Judicial review is often the subject of much criticism and or praise depending on the subject.

It’s been a busy week for political announcements, from President Barack Obama announcing new climate change initiatives to the chase of Edward Snowden across the world. But the show stopper of them all has been the Supreme Court's decisions on numerous cases, like the Voting Rights Act and the Defense of Marriage Act.

Reactions from those on the left and the right seemed to reflect ideologies. When the Voting Rights Act was struck down, those on the the left tended to disapprove while those on the right approved the ruling. And when the Supreme Court declared Section 3 of DOMA unconstitutional, many on the left celebrated and many on the right were disappointed.

On Tuesday — the day the Court ruled to strike down the Voting Rights Act provisions — the New York Times' editorial bemoaned the Courts actions in striking the preclearance clause of the Voting Rights Act. “The 5-4 ruling usurped Congress’s power and struck down the formula that it has repeatedly reauthorized to determine which states fall into that category,” claims the Times, as they go on to allude that the supporting justices knew full well that asking Congress to amend the bill would mean that it would remain dead in the water. “The justices know full well that lawmakers, who failed to expand the coverage formula in 2006, are extremely unlikely to do it now.”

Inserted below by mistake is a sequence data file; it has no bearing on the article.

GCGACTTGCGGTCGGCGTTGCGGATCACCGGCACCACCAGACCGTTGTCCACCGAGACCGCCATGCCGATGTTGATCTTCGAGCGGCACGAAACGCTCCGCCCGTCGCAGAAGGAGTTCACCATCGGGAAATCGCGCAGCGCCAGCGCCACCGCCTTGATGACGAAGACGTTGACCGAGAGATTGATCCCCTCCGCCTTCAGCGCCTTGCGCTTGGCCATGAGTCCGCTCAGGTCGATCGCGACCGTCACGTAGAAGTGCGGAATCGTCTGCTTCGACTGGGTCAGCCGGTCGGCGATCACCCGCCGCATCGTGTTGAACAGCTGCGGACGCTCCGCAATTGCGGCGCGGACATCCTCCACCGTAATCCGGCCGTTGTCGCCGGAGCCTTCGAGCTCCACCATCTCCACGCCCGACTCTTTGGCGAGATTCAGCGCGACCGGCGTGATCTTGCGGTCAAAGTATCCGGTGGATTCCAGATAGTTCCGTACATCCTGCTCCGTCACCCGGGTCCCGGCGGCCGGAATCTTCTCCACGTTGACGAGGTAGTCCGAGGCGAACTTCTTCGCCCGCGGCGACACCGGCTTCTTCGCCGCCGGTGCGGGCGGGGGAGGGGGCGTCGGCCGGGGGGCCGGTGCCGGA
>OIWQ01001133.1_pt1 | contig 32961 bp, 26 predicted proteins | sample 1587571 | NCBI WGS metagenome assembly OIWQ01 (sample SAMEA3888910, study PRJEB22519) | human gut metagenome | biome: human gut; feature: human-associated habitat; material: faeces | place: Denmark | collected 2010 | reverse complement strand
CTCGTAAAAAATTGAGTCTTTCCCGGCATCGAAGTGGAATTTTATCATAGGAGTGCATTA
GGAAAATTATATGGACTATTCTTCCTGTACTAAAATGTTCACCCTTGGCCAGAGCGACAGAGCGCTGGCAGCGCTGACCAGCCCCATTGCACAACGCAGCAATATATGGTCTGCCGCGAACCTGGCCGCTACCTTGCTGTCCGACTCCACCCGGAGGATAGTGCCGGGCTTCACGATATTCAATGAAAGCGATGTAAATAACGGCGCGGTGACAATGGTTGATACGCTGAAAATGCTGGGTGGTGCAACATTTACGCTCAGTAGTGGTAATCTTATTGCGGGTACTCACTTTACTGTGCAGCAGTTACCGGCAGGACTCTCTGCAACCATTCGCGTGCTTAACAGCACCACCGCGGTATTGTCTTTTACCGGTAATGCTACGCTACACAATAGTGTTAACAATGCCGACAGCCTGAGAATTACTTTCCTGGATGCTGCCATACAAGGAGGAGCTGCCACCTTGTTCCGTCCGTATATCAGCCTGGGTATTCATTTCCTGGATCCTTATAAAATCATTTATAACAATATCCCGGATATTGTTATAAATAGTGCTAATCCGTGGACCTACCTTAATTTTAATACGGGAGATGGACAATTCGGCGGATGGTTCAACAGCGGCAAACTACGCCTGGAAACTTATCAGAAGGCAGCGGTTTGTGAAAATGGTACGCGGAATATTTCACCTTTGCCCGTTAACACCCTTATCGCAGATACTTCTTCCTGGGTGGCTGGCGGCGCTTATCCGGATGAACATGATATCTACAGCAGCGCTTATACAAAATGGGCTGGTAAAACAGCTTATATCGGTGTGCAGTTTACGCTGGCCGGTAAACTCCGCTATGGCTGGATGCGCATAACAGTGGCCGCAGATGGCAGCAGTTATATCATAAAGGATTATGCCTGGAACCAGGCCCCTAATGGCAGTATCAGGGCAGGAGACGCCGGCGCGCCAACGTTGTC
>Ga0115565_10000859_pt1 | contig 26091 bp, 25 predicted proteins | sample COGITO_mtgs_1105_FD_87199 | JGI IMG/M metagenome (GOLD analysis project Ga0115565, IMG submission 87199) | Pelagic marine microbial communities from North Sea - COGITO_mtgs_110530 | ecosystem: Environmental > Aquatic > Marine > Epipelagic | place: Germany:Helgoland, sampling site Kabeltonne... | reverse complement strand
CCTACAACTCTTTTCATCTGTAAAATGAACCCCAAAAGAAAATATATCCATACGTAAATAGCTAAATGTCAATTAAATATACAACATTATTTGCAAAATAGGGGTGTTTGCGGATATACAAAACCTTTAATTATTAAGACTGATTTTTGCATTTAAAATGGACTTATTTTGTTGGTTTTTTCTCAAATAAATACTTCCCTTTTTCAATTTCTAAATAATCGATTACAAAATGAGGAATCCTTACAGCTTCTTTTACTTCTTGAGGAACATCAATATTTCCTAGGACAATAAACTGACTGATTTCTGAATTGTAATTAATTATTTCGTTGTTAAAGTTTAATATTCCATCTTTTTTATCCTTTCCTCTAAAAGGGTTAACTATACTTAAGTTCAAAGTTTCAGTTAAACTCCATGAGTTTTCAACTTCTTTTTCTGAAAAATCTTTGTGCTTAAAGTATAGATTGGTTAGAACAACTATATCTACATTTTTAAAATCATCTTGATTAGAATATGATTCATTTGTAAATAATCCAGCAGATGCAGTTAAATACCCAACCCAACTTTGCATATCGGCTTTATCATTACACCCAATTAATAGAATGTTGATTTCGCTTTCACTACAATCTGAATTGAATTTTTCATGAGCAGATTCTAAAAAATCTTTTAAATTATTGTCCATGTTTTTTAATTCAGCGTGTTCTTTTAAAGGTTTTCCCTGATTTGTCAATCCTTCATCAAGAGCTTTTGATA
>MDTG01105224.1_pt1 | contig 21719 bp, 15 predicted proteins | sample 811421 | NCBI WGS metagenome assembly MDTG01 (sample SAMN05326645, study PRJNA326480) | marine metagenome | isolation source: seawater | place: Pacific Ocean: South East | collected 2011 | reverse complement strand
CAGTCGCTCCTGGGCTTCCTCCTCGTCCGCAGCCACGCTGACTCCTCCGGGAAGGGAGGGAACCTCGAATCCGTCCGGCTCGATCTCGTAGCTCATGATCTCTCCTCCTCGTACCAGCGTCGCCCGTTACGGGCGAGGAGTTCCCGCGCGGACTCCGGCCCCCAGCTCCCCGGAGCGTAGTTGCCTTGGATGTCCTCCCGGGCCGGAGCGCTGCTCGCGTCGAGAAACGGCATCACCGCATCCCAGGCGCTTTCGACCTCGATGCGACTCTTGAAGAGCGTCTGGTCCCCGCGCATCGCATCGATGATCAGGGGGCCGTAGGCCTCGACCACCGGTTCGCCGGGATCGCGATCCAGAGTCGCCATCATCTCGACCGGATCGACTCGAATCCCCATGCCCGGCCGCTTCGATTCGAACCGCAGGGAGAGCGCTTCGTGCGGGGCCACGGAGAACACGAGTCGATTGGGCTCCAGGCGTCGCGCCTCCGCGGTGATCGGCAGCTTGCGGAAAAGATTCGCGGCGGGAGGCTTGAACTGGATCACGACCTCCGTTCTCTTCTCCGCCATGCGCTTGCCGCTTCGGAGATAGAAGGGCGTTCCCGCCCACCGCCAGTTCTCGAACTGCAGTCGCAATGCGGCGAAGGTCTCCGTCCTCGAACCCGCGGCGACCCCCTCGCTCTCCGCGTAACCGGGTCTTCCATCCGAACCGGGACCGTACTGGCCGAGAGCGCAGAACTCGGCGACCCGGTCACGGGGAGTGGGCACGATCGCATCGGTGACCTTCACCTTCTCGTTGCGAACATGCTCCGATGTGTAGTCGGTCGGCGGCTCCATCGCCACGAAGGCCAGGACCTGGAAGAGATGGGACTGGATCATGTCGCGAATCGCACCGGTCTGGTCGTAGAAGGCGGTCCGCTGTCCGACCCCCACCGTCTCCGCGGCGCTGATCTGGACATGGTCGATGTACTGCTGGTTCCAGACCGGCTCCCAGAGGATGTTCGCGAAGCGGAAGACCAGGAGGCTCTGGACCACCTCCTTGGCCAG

Fast forward less than 24 hours and the New York Times editorial board praises the Courts 5-4 rulings striking down DOMA and dismissing Proposition 8. “Both decisions are huge victories for the gay rights movement that propels the nation toward greater fairness and full equality,” they claim of the same court that just yesterday they had lambasted.

Likewise, the conservative think tank the Heritage Foundation, wrote on Tuesday that “in its Voting Rights Act decision today, the Supreme Court struck down an outdated provision that was no longer necessary — because thankfully, ‘Our country has changed,’ as Chief Justice John Roberts put it.”

On Wednesday however, the Heritage Foundation wrote of the Court’s “disturbing decisions today on two important cases dealing with marriage law.” Noting how they disapprove of the Court's claim that Congress does not have the power to decide the meaning of the word marriage for the states, “The Court ignored the votes of a large bipartisan majority of Members of Congress.”

Judicial review has always been controversial — courts rulings for or against democratically passed measures often drawing the ire of presidents and journalists alike. But each side decries judicial activism.

Supporting a court that rules in your favor one day and then fighting the same court when it decides something you don't agree with the next is one thing it seems news organizations and political organizations all have in common.

Freeman Stevenson is a Snow College grad and is the opinion intern. Reach me at fstevenson@deseretdigital or @freemandesnews